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Author Topic: Canadian Law Schools  (Read 9704 times)

hburn

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Canadian Law Schools
« on: April 08, 2002, 11:17:15 AM »
Does anyone know how Canadian law schools are ranked with respect to American law schools.  I'm considering Dalhousie University law school and I'm curious to see how a degree from there would be respected in the United States, especially in New England.

scott

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Re: Canadian Law Schools
« Reply #1 on: December 17, 2002, 02:47:53 AM »
Hmmm, reply's a little late.  I'm a canadian going to a Canadian law school.  Although I have a biased perspective, Canadian law schools on the whole are pretty good -- although we don't really have 1st, 2nd, 3rd tier distinctions.  I would argue that the University of Toronto would stand up to any law school in the US (in terms of quality of education).  In terms of profile in the US, of course canadian law degrees do not enjoy as high a standing as comparable US law schools.  That being said, many of the top New York law firms actively recruit at some of the higher-profile eastern Canadian law schools such as Toronto, McGill (Montreal) and Osgoode Hall (Toronto).

Dalhousie's a great school with great history, but it doesn't enjoy as high a reputation as it used to.  In terms of reputation in Canada, the top schools are: Toronto (definitely the highest), McGill, Osgoode Hall and Victoria.

HOpe this helps.

chrisuofc

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Re: Canadian Law Schools
« Reply #2 on: January 11, 2003, 05:24:13 PM »
Do you need to earn a JD degree to be recruited by a US firm?

Jeff

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Re: Canadian Law Schools
« Reply #3 on: February 02, 2003, 04:23:39 AM »
Regarding Scotts message about Canadian law schools. It is generally accepted that the top 4 schools are Victoria, Toronto, McGill and Osgoode. However, the designation of Toronto as "definately the best" is dubious. I'm currently at UofT (MA) and was offered a place, and a merit-scholarship at UofT. After due diligence, I've chosen McGill instead (though I didn't win a scholarship there). McGill is Canada's historic leader, it's curriculum is cutting edge, and by all accounts is the best "International Law School" in Canada.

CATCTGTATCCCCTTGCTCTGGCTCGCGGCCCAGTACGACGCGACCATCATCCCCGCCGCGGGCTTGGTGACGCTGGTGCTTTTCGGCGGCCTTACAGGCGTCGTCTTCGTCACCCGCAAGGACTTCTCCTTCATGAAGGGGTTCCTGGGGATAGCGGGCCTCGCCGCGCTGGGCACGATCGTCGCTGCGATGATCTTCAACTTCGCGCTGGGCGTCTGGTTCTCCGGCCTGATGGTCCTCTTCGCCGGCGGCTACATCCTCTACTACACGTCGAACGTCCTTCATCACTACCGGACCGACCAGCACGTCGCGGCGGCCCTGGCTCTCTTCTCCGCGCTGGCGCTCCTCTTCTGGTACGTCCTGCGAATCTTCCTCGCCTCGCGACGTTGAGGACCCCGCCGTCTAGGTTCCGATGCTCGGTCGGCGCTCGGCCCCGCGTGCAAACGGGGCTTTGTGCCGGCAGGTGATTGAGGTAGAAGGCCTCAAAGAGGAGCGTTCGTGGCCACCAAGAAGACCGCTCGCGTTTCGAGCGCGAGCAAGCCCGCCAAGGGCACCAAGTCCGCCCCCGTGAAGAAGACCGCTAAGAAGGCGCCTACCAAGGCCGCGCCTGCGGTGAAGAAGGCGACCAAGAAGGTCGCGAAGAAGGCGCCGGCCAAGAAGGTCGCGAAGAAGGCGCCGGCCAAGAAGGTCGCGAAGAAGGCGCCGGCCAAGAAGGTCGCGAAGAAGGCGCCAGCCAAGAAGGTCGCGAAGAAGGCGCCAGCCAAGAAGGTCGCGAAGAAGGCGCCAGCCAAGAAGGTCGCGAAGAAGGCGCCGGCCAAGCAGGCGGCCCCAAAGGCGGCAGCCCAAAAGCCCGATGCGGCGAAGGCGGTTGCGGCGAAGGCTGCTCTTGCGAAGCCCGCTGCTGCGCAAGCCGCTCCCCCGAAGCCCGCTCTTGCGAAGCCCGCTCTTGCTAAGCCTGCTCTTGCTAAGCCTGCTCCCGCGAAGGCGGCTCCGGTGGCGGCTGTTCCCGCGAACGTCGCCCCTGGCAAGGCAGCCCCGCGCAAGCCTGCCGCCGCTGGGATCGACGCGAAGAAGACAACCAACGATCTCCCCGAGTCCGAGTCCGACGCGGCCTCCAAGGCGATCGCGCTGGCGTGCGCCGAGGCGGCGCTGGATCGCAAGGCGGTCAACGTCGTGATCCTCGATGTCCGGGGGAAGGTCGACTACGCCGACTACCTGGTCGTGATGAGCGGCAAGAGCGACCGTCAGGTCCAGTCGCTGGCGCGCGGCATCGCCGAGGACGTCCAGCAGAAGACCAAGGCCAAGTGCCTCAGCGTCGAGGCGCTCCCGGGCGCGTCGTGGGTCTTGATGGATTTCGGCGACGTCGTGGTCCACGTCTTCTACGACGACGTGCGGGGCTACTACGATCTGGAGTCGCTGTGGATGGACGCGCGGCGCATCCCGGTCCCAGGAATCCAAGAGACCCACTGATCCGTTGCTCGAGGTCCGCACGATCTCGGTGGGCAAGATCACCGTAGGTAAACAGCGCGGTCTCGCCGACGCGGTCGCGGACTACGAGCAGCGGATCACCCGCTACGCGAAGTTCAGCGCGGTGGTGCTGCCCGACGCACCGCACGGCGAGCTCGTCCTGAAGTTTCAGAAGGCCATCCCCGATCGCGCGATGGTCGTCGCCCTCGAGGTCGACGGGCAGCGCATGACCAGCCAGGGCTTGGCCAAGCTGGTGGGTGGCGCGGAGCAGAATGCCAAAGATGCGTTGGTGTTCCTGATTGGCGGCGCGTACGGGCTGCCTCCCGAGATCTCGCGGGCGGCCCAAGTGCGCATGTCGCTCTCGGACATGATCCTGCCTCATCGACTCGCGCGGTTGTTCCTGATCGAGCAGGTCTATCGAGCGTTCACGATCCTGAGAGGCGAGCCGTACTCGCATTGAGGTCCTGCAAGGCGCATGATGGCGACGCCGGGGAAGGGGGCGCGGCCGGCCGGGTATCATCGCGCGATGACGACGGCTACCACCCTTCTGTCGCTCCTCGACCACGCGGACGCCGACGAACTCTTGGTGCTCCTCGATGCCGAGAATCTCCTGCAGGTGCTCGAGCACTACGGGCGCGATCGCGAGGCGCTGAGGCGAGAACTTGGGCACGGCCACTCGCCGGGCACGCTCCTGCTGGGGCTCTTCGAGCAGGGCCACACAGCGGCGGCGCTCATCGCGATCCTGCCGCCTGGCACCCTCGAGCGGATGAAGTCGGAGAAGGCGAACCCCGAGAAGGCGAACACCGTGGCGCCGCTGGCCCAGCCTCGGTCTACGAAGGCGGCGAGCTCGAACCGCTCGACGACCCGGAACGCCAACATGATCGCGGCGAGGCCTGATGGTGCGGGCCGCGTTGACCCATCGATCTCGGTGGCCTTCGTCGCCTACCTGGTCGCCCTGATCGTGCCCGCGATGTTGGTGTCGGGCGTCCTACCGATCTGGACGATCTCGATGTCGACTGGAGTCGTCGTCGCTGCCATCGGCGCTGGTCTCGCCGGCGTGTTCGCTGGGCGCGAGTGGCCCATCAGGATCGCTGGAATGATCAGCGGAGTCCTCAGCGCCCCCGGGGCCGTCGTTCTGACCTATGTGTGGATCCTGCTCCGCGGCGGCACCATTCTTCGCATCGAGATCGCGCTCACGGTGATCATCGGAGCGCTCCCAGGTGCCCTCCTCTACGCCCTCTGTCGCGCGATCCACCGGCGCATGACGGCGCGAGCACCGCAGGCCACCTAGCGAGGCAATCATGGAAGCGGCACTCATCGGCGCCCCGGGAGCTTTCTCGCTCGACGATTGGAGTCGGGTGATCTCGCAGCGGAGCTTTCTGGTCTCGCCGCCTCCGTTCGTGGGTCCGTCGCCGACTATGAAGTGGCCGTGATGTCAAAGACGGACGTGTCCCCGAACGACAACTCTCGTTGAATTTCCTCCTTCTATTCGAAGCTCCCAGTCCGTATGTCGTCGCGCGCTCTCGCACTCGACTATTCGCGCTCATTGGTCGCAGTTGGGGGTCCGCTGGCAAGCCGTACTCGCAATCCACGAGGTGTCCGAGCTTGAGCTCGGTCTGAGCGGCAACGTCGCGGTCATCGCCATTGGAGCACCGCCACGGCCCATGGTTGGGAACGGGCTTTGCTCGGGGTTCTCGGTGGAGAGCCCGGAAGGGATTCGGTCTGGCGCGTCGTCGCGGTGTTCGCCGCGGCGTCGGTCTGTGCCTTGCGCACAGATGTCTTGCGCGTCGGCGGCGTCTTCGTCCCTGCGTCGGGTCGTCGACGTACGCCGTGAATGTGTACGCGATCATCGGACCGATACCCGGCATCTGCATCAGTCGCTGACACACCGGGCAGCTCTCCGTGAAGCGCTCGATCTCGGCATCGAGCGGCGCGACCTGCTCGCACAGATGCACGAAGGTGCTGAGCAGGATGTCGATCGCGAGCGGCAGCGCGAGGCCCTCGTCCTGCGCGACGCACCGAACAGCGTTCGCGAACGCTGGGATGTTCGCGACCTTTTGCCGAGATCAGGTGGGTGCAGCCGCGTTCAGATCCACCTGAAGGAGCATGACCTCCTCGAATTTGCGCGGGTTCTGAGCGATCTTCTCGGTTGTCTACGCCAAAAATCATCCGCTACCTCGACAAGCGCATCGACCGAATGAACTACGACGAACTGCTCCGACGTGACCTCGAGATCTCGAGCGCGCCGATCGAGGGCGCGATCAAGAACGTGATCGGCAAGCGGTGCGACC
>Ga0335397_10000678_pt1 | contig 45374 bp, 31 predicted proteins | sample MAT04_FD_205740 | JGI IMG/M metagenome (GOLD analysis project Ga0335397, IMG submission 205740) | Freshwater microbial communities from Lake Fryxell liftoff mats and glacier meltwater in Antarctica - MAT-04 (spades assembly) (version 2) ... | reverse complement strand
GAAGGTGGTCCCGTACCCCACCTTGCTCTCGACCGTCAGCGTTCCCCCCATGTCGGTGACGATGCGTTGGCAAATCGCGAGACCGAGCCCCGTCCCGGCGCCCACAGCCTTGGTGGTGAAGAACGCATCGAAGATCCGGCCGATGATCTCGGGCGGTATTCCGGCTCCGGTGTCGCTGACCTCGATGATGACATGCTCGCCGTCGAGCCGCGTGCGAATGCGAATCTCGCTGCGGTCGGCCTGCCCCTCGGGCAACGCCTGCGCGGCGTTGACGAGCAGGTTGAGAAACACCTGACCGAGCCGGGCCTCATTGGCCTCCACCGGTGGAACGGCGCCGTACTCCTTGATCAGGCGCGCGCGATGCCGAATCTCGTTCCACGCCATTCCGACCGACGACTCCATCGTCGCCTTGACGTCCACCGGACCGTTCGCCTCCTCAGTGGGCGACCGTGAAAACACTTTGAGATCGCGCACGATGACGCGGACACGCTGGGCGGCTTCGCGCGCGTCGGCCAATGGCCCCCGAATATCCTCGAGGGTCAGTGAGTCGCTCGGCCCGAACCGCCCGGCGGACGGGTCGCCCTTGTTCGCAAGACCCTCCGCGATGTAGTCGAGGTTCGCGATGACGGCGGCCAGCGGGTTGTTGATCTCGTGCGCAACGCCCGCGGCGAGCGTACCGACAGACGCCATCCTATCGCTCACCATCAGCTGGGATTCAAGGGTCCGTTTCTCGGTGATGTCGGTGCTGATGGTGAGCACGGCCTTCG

In strict terms of 'quality of education', Victoria is widely regarded as best, and trumps Osgoode and UofT in that respect. Toronto is premised on the economics model of law. Highest importance is placed on creating a sell-able product (regardless of quality), promoting itself as a "great law school". Indeed it does this promotion very well, but to claim that it is the best law school, would be to play into the "smoke and mirrors" strategy of that school, which, I think is a detriment to the study of law in Canada, and in general.
As for Dalhousie, it tends to fit in the second tier of elite law schools in Canada, along with Queen's, Western and Alberta (plus or minus), which offer a leading education in at least one discipline. As I recall, Dalhousie is a leader in maritime law.

JDD

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JD, LLB, BCL
« Reply #4 on: February 02, 2003, 04:40:23 AM »
Only an American school can offer a real "JD" degree which is accepted throughout the United States.

The LLB is accepted in New York and Boston, Mass. So any  Canadian LLB is accepted there. I believe that after a year or so of practicing in the US that one can work in other states (this is the case for California at least).

In Canada, only two schools offer a JD, Windsor (in conjunction with Detroit) and University of Toronto. The Toronto degree is a pseudo-JD as its qualification is tantamount to an LLB, and will NOT qualify you to work in the US (except in NYC and Boston, like all Canadian LLB degrees). The Windsor degree is "real" because it is actually awarded from Detroit, and will qualify you to work anywhere in the USA.